(ii) the age and gender of each child involved;
(iii) information describing any previous reports of child abuse or neglect and the results of any investigations into those reports that are pertinent to the child abuse or neglect that led to each fatality or near fatality; and
(iv) the services provided by and actions of the department of public health and human services on behalf of the child that are pertinent to the child abuse or neglect that led to the fatality or near fatality.
(b) The commission periodically may issue other data or information in addition to the report.
(10) The biennial report may exclude information required under subsection (9) for cases in which reporting the information would:
(a) be detrimental to the safety and well-being of the child, parents, or family;
(b) jeopardize a criminal investigation; or
(c) interfere with the protection of individuals who report child abuse or neglect.
(11) For the purposes of this section, "near fatality" means an incident in which a child was certified by a physician to be in a medically serious or critical condition because of an action that constituted child abuse or neglect.
Section 3. Section 41-3-201, MCA, is amended to read:
"41-3-201. Reports. (1) When the professionals and officials listed in subsection (2) know or have reasonable cause to suspect, as a result of information they receive in their professional or official capacity, that a child is abused or neglected by anyone regardless of whether the person suspected of causing the abuse or neglect is a parent or other person responsible for the child's welfare, they shall report the matter promptly to the department of public health and human services.
(2) Professionals and officials required to report are:
(a) a physician, resident, intern, or member of a hospital's staff engaged in the admission, examination, care, or treatment of persons;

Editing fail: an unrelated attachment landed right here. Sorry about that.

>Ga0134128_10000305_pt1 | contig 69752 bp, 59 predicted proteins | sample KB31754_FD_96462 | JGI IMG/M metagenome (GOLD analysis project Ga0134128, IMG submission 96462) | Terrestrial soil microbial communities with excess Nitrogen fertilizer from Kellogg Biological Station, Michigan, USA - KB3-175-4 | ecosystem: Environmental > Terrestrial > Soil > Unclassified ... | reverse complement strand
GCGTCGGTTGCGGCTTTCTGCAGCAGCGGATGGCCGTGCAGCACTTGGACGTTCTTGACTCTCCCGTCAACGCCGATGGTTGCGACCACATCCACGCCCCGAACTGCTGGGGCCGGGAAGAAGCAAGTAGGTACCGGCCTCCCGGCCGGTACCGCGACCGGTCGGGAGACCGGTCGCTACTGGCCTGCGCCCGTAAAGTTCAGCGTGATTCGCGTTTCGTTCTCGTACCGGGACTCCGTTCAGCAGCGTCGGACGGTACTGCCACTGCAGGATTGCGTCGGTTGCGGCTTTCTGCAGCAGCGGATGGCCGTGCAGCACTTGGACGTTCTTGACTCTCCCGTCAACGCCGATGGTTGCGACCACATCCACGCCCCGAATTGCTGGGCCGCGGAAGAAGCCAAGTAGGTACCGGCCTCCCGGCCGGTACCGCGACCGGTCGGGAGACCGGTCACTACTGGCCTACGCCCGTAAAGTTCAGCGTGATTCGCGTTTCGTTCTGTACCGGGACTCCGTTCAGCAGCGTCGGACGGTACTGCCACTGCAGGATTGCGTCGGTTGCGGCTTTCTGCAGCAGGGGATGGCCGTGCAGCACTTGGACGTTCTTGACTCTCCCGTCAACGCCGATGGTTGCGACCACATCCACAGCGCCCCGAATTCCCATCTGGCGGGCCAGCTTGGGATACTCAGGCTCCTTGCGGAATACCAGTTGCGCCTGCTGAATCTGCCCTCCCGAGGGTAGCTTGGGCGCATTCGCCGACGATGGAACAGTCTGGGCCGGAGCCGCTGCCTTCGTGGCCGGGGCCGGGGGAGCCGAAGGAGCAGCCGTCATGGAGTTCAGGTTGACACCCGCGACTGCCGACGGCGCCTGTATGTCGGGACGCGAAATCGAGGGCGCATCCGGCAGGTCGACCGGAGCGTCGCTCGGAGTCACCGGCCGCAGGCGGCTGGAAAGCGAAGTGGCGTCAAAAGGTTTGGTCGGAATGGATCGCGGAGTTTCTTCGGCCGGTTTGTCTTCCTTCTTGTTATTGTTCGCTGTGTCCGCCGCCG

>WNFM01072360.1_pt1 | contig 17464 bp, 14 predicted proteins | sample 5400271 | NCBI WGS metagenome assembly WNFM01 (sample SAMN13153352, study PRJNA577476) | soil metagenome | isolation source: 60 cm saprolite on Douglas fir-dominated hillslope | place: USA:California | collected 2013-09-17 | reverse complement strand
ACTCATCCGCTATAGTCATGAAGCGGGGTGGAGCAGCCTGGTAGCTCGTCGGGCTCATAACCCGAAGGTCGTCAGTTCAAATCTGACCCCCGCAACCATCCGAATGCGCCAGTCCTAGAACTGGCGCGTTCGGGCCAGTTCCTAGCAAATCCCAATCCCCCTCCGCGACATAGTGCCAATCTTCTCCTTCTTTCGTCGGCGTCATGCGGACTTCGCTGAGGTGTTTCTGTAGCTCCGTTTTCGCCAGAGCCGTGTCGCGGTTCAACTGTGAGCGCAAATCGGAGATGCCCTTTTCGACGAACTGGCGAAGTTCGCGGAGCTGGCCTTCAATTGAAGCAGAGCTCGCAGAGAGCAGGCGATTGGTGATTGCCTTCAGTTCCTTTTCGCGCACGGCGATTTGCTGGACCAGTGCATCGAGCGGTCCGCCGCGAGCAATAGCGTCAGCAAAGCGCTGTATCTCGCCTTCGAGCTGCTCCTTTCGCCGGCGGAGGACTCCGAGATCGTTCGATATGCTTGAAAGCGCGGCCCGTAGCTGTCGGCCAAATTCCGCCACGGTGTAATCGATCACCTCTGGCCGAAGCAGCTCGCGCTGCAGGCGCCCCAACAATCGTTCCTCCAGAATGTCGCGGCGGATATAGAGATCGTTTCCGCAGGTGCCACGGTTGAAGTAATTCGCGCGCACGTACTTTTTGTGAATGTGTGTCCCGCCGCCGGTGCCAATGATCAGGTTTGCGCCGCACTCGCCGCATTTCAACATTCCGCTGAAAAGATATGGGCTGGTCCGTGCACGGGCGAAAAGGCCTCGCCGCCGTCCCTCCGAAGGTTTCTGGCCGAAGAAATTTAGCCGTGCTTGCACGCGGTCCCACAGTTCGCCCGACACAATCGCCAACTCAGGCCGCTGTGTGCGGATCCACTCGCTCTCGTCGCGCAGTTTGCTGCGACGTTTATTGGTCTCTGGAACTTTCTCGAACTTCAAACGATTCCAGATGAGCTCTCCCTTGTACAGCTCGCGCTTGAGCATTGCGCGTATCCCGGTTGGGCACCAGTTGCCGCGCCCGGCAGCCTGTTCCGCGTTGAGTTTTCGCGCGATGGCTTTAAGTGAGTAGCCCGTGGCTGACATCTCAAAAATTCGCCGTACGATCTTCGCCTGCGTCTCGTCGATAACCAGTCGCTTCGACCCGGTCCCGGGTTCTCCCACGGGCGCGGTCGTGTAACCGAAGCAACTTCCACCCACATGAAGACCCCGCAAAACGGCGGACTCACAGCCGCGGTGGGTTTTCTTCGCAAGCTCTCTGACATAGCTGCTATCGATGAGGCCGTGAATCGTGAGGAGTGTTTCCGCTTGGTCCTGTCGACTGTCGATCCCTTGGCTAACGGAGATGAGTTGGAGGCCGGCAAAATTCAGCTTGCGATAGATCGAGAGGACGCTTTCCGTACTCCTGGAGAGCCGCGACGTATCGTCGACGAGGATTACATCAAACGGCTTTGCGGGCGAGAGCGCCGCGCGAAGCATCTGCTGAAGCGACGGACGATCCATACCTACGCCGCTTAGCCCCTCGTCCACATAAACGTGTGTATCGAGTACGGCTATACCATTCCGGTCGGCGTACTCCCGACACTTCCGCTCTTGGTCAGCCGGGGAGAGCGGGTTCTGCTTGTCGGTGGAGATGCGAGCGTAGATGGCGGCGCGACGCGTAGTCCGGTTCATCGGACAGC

(b) a nurse, osteopath, chiropractor, podiatrist, medical examiner, coroner, dentist, optometrist, or any other health or mental health professional;
(c) religious healers;
(d) school teachers, other school officials, and employees who work during regular school hours;
(e) a social worker, operator or employee of any registered or licensed day-care or substitute care facility, staff of a resource and referral grant program organized under 52-2-711 or of a child and adult food care program, or an operator or employee of a child-care facility;
(f) a foster care, residential, or institutional worker;
(g) a peace officer or other law enforcement official;
(h) a member of the clergy, as defined in 15-6-201(2)(b);
(i) a guardian ad litem or a court-appointed advocate who is authorized to investigate a report of alleged abuse or neglect; or
(j) an employee of an entity that contracts with the department to provide direct services to children.
(3) A professional listed in subsection (2)(a) or (2)(b) involved in the delivery or care of an infant shall report to the department any infant known to the professional to be affected by a dangerous drug, as defined in 50-32-101.